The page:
hypocrite n. “a person who professes beliefs and opinions that he or she does not hold in order to conceal his or her real feelings or motives.”
Hypocrisy is regarded by society as among the most culpable of fallacies; a calumny from which I shall seek, by reason of a balancing of values, to defend it. It is my assertion that a person promulgating just moral values, thus facilitating the adoption of such values by others, is discharging a duty of sublime value irrespective of his subsequent conduct and that, if a choice were required, between the man expounding just principles but not conforming to them or the man promoting unjust principles and displaying conformity, the former is always to be preferred.
Let us illustrate by example. A minister of a church with rigour condemns voluptuary behaviour in all the forms it may adopt, warning his flock against the indulgence in such “immoral” activity. He is attempting to guard their consciences from offence. He is affording to them profound guidance upon which to conduct themselves. He does so diligently and in protection of their welfare. Let us suppose that this minister is himself satisfying his desires in the company of several courtesans and has so done regularly for several years. Does this detract from the value of the words he conveyed to his flock? Does not the guidance he gave remain legitimate? Was he not in earnest when he delivered those words? Are we to discount the moral cleanliness of those who have followed his counsel? To recapitulate: if the actions directed by the hypocrite are virtuous, then it is to accepted that his exaltation of such conduct is to be viewed as virtuous also, for it is by this direction that other individuals may benefit from the exercising of righteous conduct.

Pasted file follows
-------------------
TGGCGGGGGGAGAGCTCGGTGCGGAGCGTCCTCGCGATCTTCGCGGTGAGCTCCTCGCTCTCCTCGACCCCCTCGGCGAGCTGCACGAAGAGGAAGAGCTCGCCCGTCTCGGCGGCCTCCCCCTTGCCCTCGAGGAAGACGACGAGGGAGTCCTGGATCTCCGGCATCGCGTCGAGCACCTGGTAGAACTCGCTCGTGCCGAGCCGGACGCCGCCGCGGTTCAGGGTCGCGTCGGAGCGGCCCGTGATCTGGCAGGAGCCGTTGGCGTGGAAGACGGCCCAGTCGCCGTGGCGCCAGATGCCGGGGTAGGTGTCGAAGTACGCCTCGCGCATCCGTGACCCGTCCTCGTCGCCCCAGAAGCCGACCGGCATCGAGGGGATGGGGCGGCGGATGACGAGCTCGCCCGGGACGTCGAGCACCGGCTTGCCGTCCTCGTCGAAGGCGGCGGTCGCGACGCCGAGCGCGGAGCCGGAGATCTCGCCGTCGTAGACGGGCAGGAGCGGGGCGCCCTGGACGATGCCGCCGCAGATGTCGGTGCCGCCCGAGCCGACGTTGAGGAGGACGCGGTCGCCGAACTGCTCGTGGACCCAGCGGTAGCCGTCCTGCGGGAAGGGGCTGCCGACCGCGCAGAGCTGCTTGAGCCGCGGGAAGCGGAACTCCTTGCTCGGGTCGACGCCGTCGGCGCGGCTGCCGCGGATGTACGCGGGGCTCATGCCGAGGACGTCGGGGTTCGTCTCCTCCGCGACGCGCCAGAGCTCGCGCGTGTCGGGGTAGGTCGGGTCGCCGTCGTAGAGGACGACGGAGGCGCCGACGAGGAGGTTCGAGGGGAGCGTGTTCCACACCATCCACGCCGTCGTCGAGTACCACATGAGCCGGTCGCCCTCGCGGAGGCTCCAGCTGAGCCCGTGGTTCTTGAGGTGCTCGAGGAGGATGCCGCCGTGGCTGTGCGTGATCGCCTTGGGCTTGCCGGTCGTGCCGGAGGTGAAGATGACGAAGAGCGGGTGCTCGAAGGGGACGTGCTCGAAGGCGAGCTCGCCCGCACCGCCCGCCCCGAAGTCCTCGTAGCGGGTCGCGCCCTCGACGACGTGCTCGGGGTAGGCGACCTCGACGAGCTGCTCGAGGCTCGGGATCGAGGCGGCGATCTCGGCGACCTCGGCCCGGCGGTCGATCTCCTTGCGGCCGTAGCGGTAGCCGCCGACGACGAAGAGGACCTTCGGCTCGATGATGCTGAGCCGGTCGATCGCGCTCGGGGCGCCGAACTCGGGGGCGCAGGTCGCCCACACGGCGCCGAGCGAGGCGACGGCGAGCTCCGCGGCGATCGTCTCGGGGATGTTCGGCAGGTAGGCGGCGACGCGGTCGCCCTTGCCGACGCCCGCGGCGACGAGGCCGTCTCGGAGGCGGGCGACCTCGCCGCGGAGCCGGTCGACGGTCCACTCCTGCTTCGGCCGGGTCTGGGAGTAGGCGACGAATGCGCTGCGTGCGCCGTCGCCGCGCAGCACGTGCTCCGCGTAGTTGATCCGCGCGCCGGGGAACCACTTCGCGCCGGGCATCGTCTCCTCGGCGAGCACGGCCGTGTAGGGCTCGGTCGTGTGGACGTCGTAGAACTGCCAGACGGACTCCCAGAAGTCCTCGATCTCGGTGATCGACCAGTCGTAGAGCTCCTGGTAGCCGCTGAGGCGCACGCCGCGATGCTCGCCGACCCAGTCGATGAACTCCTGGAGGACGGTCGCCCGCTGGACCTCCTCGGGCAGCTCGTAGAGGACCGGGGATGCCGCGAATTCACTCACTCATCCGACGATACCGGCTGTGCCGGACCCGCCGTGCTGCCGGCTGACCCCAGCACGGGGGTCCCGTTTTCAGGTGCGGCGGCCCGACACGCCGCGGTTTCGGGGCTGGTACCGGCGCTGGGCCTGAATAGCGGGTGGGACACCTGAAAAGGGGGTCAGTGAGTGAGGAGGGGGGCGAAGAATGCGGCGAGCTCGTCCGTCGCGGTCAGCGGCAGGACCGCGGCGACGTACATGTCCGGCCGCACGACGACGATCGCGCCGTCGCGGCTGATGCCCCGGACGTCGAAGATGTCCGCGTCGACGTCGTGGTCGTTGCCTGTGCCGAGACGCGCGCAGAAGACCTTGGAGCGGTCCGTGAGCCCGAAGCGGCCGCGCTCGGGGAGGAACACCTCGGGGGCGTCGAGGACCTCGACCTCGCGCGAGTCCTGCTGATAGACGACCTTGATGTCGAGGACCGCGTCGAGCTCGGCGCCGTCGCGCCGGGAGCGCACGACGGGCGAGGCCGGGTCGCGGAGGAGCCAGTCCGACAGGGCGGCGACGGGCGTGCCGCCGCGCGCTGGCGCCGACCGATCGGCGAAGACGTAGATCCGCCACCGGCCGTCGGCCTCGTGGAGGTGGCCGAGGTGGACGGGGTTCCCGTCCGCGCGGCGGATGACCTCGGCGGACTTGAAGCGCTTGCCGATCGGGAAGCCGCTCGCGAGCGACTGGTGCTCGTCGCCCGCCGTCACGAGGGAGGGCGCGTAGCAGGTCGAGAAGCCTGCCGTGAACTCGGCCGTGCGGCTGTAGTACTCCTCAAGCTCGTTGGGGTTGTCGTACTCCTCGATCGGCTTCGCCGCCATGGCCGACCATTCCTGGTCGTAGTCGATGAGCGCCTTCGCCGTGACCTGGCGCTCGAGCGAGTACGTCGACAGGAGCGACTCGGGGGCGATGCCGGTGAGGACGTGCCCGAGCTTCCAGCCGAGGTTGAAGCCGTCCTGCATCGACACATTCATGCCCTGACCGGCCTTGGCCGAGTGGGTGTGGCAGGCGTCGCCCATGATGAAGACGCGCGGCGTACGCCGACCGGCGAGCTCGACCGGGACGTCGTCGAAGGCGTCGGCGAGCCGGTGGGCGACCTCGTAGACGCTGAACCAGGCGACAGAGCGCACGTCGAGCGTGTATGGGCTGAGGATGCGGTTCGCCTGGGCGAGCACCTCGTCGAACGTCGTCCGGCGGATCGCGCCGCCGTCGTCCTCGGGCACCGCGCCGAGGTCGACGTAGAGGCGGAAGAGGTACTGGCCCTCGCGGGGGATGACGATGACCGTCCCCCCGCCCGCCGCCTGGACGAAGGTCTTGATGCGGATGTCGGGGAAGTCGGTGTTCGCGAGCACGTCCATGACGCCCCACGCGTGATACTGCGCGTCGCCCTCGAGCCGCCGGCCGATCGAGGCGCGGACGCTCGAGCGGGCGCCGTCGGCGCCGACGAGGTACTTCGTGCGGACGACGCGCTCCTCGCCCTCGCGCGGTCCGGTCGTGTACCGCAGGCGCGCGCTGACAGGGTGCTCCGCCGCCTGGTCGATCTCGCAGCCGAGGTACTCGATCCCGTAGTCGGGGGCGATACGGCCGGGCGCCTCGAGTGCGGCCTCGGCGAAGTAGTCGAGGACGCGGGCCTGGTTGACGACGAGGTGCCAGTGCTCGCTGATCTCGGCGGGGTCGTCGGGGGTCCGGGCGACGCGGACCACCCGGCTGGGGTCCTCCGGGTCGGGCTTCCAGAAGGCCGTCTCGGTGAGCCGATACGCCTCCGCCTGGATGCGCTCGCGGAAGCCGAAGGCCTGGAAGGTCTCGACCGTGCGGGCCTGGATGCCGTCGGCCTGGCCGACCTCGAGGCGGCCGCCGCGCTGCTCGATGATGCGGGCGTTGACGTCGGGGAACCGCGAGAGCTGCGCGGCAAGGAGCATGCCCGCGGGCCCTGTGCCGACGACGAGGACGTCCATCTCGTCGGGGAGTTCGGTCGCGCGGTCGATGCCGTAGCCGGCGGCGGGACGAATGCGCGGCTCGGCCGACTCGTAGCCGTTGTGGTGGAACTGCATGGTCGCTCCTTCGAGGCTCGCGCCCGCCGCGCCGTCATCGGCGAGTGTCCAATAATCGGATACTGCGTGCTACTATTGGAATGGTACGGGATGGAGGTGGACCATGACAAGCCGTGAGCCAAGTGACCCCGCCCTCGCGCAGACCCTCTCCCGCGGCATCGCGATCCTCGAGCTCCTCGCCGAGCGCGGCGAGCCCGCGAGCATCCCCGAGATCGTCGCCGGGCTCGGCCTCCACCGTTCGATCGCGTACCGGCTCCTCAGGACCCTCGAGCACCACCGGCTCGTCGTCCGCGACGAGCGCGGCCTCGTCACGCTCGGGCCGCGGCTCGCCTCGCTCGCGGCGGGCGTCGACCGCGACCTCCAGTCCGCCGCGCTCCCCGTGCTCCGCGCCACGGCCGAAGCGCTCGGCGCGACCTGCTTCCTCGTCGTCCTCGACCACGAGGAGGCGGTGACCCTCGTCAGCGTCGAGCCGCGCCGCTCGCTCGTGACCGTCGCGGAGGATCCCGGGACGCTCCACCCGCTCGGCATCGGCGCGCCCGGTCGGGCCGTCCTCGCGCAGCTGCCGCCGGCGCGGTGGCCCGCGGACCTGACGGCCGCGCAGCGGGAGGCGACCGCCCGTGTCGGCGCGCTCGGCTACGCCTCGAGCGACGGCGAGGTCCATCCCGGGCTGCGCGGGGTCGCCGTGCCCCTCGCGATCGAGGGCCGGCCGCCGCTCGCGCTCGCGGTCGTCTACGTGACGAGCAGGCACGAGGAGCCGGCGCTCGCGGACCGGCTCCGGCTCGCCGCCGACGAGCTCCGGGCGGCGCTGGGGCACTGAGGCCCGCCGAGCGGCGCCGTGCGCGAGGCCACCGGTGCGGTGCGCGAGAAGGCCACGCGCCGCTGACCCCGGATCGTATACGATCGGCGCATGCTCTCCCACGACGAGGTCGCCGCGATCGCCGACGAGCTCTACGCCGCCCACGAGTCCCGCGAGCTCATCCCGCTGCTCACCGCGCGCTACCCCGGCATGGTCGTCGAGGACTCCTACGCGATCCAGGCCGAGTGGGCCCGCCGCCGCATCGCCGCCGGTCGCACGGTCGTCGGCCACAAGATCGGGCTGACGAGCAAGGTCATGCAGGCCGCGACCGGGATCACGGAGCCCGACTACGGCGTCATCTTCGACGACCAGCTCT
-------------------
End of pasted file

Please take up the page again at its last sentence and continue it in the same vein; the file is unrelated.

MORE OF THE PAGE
We must also turn to the recipients of such guidance. It may be argued, with at least some coherence on the surface, that the minister’s flock, enlightened as to his numerous mischiefs, will reject his words and follow his immoral example. This is an argument suffering from one severe flaw; it profoundly undermines the powers of discretion held by the flock. It presupposes that human beings are prepared to surrender their instruments of reason and pledge their acceptance to any arbitrary rule placed before them. This is a supposition I find bothersome to accept. Instead, I invite you to consider another possibility; that the flock, decidedly in agreement with the guidance set forth by their minister and elucidated by its persuasive prowess altered their behaviour not solely on the actions of the minister, but by the words he spoke. His arguments kindled in them moral strength; provoked their sense of decency. Such moral strength cannot be broken by action, not even by grave disappointment.